A magical Norwegian mountain cabin

Just how much do you love the sound of staying at a cosy mountain cabin at this time of year?! Last summer, James Gardiner and I went to photograph the most magical Norwegian hide-away for my book: The Scandinavian Home. Located near Lillehammer (scene of the 1994 winter Olympics), the delightful timber cabin belongs to Marianne and Jon and their two children who love to ski in the winter and hike or simply hang out and enjoy the nature in the summer.  It's hard to imagine that when the pair first acquired the property it was completely run down and off the grid. "For the first five years, we had to bring our own water and ski down from the nearest road," Marianne confided. The pair kept the original building and created a magnificent extension, inspired by a traditional Norwegian seter. Today it's a beautifully cosy, magical mountain hide-away and the perfect spot to sit and recover from a day on the cross-country ski tracks or simply get away from it all.

Many of the items in the home - including the side table by the window, knitted chair cover, artwork, lamps, coat and towel hooks and cushion covers  - have been handmade by Marianne who runs Slow Design Studio. The mid-century armchairs were a flea market find (source similar here).

Wall-to-wall seating is made cosy with the use of ex Norwegian army blankets, an abundance of locally sourced sheepskins (pick up similar here), and a ton of cushions.  Clever in-built storage storage beneath the seating is used for candles, spare blankets and everything in between.

An Ay Illuminate pendant light hangs over the table which is surrounded by Tolix Marais chairs softened with sheepskins. One of Marianne's beautiful knitted lamps which she sells through her online shop can be glimpsed on the wall behind. The floor is made from concrete with underfloor heating. They can turn on the heat and lights remotely so that it's already toasty when they arrive. So nice and welcoming!

The kitchen was designed by Marianne and made by a local carpenter using old barn wood. If you look closely you'll see the leather pulls - which have been made from old reindeer reigns.  The backsplash is made from copper which has been treated with acid to give it an aged look.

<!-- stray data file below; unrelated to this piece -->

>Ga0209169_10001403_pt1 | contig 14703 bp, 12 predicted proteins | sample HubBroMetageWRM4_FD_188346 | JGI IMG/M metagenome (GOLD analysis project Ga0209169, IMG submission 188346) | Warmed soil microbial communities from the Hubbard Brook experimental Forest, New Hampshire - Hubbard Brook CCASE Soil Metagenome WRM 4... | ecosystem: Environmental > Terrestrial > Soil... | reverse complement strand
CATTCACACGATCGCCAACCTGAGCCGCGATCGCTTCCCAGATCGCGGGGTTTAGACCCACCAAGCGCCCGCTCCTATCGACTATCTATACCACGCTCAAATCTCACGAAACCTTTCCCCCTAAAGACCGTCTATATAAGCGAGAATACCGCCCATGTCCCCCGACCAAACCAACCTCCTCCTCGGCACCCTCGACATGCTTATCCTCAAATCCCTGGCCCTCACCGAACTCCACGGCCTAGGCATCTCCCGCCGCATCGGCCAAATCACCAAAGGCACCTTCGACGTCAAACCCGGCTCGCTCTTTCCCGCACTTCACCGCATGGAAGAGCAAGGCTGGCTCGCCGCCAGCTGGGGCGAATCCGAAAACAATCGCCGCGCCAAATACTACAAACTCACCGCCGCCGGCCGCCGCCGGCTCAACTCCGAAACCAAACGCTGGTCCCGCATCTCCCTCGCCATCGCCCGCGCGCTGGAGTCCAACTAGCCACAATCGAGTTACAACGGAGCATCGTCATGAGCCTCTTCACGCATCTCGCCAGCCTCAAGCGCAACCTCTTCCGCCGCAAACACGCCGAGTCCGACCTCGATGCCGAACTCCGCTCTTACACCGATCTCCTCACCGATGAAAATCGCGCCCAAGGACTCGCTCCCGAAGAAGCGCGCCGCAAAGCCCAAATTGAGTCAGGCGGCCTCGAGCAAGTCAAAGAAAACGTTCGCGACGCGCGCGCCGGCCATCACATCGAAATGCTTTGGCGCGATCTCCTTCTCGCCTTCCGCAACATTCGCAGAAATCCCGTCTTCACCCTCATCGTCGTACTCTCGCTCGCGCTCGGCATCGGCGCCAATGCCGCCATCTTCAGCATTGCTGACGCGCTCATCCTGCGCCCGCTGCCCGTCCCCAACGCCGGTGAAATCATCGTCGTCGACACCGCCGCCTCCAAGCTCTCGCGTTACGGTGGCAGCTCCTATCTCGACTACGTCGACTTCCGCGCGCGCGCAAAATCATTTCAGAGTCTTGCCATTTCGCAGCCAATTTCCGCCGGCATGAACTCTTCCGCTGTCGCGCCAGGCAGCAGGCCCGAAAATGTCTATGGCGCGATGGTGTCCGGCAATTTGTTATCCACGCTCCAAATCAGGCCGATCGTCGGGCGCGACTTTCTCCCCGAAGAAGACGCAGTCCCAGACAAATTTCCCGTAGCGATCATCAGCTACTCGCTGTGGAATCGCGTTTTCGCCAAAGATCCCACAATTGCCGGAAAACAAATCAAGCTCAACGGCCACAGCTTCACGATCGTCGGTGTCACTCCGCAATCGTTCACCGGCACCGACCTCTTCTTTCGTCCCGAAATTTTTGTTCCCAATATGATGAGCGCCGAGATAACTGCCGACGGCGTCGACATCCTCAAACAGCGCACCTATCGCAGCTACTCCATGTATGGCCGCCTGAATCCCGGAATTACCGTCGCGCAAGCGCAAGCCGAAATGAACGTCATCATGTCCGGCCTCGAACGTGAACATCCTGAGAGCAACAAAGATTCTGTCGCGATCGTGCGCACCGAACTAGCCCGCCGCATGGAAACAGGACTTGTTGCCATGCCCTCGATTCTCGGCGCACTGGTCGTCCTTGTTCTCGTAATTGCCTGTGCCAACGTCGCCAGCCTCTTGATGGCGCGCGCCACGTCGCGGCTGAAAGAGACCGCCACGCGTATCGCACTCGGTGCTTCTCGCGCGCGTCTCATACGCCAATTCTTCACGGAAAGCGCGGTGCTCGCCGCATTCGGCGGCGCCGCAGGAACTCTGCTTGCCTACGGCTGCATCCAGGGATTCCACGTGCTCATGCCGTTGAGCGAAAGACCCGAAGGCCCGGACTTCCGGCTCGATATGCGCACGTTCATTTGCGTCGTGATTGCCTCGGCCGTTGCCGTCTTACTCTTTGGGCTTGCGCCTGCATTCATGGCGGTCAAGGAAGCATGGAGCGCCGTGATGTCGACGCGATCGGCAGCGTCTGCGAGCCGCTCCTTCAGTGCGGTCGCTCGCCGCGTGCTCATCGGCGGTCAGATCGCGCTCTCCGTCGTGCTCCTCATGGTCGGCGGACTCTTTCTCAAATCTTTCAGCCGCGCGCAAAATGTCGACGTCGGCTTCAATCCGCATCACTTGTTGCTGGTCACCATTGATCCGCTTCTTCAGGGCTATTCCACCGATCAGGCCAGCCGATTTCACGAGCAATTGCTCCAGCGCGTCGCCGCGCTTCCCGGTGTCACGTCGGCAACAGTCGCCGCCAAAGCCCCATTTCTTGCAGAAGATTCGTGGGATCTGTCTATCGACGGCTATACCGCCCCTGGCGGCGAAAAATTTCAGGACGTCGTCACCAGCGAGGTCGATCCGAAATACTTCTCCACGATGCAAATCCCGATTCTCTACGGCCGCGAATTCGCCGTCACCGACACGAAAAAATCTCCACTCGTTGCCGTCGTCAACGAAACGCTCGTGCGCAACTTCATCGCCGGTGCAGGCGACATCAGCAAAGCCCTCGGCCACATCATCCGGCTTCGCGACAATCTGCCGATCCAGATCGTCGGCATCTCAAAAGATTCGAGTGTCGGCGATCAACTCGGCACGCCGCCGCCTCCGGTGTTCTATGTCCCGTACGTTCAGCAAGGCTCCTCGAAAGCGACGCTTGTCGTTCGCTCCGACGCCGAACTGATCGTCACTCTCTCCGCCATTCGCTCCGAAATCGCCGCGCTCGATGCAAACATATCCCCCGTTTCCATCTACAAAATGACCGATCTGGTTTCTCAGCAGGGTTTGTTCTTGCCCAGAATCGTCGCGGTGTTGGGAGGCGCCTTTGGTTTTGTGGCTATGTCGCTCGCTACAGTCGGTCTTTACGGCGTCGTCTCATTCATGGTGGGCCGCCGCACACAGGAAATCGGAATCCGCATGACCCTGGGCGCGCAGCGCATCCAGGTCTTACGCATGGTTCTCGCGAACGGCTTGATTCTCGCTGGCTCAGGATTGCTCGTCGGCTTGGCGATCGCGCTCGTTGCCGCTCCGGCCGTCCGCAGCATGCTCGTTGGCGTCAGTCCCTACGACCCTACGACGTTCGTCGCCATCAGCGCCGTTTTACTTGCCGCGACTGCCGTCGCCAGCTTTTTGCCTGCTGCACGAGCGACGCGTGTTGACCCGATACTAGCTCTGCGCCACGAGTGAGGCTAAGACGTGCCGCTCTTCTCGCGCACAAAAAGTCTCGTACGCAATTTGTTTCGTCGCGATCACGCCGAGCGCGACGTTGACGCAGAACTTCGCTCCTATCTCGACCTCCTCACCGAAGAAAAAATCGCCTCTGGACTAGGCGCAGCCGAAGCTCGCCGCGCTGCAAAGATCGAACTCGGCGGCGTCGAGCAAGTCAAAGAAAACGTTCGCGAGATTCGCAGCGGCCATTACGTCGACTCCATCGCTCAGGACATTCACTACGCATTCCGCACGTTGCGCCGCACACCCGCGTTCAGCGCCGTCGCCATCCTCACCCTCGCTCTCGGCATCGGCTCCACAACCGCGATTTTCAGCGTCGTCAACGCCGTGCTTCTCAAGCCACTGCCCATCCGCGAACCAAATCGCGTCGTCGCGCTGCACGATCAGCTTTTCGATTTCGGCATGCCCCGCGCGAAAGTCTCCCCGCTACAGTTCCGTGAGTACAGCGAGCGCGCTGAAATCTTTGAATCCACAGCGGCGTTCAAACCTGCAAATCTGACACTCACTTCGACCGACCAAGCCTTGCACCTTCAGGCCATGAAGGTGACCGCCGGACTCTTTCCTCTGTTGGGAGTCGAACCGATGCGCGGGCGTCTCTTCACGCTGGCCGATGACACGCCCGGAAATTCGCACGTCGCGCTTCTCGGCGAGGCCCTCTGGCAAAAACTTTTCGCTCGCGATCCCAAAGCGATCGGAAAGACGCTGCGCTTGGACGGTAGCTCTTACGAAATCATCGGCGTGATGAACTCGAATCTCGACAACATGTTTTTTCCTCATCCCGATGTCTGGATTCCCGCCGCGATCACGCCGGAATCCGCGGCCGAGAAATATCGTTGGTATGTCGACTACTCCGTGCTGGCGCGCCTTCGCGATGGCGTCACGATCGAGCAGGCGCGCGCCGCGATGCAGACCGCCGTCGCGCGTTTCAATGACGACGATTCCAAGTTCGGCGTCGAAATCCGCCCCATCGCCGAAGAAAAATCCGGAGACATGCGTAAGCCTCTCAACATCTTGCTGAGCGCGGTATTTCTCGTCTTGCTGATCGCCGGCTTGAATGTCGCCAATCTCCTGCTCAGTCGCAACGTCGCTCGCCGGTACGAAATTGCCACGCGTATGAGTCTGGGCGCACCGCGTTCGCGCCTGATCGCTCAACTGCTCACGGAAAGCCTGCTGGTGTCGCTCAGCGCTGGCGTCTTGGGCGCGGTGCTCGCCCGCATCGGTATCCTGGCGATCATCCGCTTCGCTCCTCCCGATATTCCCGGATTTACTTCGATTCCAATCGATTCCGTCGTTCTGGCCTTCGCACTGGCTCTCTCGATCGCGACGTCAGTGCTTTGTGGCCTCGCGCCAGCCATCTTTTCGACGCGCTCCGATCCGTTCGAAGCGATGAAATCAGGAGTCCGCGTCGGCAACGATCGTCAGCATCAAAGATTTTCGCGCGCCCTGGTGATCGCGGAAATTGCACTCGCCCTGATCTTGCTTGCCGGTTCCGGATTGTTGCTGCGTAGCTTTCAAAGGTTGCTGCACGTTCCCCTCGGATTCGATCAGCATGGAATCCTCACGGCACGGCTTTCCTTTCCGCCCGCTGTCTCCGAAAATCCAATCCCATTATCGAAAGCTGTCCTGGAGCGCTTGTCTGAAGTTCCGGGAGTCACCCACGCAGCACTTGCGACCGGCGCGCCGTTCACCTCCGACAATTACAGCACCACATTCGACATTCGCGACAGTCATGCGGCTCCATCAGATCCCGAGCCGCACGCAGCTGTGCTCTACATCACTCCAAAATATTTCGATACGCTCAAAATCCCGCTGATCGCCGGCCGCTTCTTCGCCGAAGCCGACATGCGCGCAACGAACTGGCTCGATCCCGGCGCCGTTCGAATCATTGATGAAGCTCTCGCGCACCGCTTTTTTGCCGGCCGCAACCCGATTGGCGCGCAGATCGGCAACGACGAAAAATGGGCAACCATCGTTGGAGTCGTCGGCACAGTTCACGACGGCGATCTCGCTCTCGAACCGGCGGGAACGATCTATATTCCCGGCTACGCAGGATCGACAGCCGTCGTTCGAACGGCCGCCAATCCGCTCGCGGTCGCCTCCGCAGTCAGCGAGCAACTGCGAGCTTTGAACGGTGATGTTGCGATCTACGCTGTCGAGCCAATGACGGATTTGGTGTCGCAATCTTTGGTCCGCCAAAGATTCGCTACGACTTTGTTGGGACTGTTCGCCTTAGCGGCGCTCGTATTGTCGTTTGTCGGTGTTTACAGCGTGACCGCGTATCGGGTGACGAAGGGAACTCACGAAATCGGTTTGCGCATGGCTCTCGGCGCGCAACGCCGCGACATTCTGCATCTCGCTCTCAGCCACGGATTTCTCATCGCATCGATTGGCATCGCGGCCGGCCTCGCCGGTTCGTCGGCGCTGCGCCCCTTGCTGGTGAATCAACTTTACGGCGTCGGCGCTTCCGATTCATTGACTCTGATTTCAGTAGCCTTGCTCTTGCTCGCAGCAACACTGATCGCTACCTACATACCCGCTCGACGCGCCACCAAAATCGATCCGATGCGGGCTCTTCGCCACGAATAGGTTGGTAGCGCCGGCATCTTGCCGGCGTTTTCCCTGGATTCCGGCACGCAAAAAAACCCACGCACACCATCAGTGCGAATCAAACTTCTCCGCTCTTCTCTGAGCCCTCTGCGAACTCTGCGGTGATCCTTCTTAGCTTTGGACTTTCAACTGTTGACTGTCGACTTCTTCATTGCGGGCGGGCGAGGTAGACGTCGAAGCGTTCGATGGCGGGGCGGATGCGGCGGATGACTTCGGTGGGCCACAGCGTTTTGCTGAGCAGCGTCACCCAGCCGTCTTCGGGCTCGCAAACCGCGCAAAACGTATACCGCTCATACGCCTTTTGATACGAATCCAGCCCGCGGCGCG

A huge sliding barn door can be opened up to allow the warmth of the sun to penetrate the dining area - or closed to buffet the wind and snow storms and generally keep the cold at bay. Simple pine table and benches provide an ideal spot when the sun comes out.

You can see more of this cabin in my book - The Scandinavian Home by Niki Brantmark, published by CICO Books. Photography by James Gardiner. ©CICO Books.

I was so mesmerised by the area that six months after the photo shoot, I returned with my family. Marianne and her family were kind enough to invite us to stay in the cabin.  The vista was equally stunning in winter time, when temperatures can plummet to minus 25 degrees celsius (minus 13 Fahrenheit) brrrrrrr! The light was crystal clear and we spent our days on the nearby ski slopes, intermittently diving into mountain cabins to warm-up over a hot chocolate (the girls), and glögg (the man and I!). A sauna back at the cabin worked wonders to warm the cockles and we'd spend the evenings on the long seat looking out over the panoramic views of the undulating snow-covered landscape. As the sun went down the valley was dotted with the glimmer of head torches as cross country skiers made their way home. It's a site I'll never forget! Here are a couple of snowy snaps I took during our stay....

The family enlisted the help of Marianne's sister, architect Benedicte Sund-Mathisen of Suma Arkitektur to extend the cabin and create frameless windows.
The original timber cottage dates back more than fifty years. Poles at the side of the road help snowploughs locate the road after a particularly heavy dump of snow! I have to admit we got stuck more than once (even though our car has specially adapted winter tires!) - and I learned a few new Swedish swear words in the process!!

Although the days were short, when the sun shone the light was crystal clear and the girls loved sledging on the slope in front of the cabin.

Aaaaaah, how I'd love to visit this region again one day. 

In case you'd like to find your own magical Norwegian mountain hide-away this winter, try Airbnb! Perhaps we'll see you there?!

Have a wonderful weekend, and stay warm!

PS You must check out this rustic log cabin too! Guh!

PPS If you're Christmas shopping this weekend our scandi-inspired adult and children gift guides might come in handy!


  1. What a cozy getaway. I remember seeing it in your book and enjoyed seeing additional images.

  2. What a lovely place! Simple but inviting. Thanks for sharing your photos and memories. Amanda

  3. It looks so cozy! I got a crush on that kitchen!


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